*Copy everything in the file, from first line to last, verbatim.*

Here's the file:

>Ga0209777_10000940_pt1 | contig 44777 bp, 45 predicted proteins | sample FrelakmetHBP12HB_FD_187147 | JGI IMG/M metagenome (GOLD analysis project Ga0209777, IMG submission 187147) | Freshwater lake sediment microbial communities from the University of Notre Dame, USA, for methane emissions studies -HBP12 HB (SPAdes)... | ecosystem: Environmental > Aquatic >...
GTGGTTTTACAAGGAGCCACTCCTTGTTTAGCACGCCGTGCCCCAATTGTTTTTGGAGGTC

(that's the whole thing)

>Ga0209777_10000940_pt1 | contig 44777 bp, 45 predicted proteins | sample FrelakmetHBP12HB_FD_187147 | JGI IMG/M metagenome (GOLD analysis project Ga0209777, IMG submission 187147) | Freshwater lake sediment microbial communities from the University of Notre Dame, USA, for methane emissions studies -HBP12 HB (SPAdes)... | ecosystem: Environmental > Aquatic >...
GTGGTTTTACAAGGAGCCACTCCTTGTTTAGCACGCCGTGCCCCAATTGTTTTTGGAGGTC